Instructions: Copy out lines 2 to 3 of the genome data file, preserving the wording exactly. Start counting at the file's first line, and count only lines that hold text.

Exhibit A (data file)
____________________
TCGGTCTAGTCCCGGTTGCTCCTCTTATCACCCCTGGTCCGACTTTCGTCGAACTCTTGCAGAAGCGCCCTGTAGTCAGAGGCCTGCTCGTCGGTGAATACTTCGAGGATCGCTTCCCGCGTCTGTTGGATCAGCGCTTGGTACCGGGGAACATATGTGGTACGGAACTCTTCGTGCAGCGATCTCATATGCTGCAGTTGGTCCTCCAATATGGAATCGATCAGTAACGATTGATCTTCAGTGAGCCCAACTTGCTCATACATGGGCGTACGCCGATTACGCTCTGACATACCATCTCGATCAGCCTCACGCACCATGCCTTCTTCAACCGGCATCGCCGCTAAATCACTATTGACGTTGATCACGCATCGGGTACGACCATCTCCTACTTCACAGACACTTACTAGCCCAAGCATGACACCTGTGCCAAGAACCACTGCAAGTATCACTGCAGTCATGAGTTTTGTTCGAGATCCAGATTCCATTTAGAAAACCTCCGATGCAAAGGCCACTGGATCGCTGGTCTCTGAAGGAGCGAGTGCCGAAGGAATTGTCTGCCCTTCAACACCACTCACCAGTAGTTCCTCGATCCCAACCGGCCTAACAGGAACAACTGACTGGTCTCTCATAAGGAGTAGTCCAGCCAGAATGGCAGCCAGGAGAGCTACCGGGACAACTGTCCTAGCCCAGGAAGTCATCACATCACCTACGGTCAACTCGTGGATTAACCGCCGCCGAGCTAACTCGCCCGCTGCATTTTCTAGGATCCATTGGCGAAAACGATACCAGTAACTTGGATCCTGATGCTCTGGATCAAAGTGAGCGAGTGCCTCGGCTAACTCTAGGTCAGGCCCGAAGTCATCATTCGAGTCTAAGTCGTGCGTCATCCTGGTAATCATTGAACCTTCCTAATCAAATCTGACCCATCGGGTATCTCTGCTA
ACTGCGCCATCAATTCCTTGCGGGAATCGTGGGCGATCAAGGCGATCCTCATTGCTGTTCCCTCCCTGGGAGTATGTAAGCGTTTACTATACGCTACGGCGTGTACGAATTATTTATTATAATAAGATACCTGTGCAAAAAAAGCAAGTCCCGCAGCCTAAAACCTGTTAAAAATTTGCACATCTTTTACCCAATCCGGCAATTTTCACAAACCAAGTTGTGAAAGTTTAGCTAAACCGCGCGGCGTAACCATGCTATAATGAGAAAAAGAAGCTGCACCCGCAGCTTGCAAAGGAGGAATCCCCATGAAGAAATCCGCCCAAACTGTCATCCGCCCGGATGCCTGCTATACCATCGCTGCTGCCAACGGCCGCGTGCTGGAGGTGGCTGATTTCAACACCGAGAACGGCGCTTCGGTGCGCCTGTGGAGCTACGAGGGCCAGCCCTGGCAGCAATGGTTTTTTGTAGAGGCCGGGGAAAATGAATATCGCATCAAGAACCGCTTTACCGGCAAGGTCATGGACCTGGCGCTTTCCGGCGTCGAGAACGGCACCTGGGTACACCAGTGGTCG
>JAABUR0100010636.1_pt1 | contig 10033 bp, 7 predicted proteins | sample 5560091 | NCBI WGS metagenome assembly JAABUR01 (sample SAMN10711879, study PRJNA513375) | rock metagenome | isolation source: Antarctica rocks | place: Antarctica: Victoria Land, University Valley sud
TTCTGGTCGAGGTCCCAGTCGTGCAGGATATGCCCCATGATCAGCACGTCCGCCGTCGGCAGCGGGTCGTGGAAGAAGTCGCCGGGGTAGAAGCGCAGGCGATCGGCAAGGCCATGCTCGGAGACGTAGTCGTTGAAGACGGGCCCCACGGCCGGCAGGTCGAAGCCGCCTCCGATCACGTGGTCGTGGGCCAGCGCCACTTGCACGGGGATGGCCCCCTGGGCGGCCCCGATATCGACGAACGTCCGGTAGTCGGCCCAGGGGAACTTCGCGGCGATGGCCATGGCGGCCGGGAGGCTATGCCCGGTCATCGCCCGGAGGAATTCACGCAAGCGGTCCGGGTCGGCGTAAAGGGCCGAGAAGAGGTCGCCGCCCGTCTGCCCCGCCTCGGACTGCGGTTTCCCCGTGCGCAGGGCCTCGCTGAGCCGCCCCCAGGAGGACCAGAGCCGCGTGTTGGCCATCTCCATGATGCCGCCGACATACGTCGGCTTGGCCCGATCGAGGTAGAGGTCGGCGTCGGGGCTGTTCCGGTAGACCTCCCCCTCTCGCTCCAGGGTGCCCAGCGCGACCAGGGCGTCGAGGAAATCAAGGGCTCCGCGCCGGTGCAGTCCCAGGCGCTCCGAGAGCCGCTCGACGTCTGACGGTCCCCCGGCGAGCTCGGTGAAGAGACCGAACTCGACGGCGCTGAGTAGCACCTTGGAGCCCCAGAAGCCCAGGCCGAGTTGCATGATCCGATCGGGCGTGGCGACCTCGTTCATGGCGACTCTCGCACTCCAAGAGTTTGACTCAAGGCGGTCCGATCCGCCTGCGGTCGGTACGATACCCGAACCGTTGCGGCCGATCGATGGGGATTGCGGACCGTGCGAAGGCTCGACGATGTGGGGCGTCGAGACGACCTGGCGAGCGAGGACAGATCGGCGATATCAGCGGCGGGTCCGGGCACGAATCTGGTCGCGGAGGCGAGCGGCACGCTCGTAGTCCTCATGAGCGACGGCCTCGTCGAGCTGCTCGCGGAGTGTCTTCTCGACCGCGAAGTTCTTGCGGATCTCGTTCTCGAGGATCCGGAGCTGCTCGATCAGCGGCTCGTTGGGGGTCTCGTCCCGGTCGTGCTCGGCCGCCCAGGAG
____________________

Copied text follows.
ACTGCGCCATCAATTCCTTGCGGGAATCGTGGGCGATCAAGGCGATCCTCATTGCTGTTCCCTCCCTGGGAGTATGTAAGCGTTTACTATACGCTACGGCGTGTACGAATTATTTATTATAATAAGATACCTGTGCAAAAAAAGCAAGTCCCGCAGCCTAAAACCTGTTAAAAATTTGCACATCTTTTACCCAATCCGGCAATTTTCACAAACCAAGTTGTGAAAGTTTAGCTAAACCGCGCGGCGTAACCATGCTATAATGAGAAAAAGAAGCTGCACCCGCAGCTTGCAAAGGAGGAATCCCCATGAAGAAATCCGCCCAAACTGTCATCCGCCCGGATGCCTGCTATACCATCGCTGCTGCCAACGGCCGCGTGCTGGAGGTGGCTGATTTCAACACCGAGAACGGCGCTTCGGTGCGCCTGTGGAGCTACGAGGGCCAGCCCTGGCAGCAATGGTTTTTTGTAGAGGCCGGGGAAAATGAATATCGCATCAAGAACCGCTTTACCGGCAAGGTCATGGACCTGGCGCTTTCCGGCGTCGAGAACGGCACCTGGGTACACCAGTGGTCG
>JAABUR0100010636.1_pt1 | contig 10033 bp, 7 predicted proteins | sample 5560091 | NCBI WGS metagenome assembly JAABUR01 (sample SAMN10711879, study PRJNA513375) | rock metagenome | isolation source: Antarctica rocks | place: Antarctica: Victoria Land, University Valley sud